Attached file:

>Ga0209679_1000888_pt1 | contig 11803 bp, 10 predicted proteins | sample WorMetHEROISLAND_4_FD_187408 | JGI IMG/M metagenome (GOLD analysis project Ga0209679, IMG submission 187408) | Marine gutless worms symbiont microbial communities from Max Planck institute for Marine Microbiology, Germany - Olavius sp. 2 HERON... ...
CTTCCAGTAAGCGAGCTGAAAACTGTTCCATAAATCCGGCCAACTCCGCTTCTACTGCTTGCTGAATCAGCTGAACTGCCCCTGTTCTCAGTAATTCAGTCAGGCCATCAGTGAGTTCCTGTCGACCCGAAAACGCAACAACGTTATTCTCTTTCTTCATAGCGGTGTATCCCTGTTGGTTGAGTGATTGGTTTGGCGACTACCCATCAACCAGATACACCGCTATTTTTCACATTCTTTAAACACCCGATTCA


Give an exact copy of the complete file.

>Ga0209679_1000888_pt1 | contig 11803 bp, 10 predicted proteins | sample WorMetHEROISLAND_4_FD_187408 | JGI IMG/M metagenome (GOLD analysis project Ga0209679, IMG submission 187408) | Marine gutless worms symbiont microbial communities from Max Planck institute for Marine Microbiology, Germany - Olavius sp. 2 HERON... ...
CTTCCAGTAAGCGAGCTGAAAACTGTTCCATAAATCCGGCCAACTCCGCTTCTACTGCTTGCTGAATCAGCTGAACTGCCCCTGTTCTCAGTAATTCAGTCAGGCCATCAGTGAGTTCCTGTCGACCCGAAAACGCAACAACGTTATTCTCTTTCTTCATAGCGGTGTATCCCTGTTGGTTGAGTGATTGGTTTGGCGACTACCCATCAACCAGATACACCGCTATTTTTCACATTCTTTAAACACCCGATTCA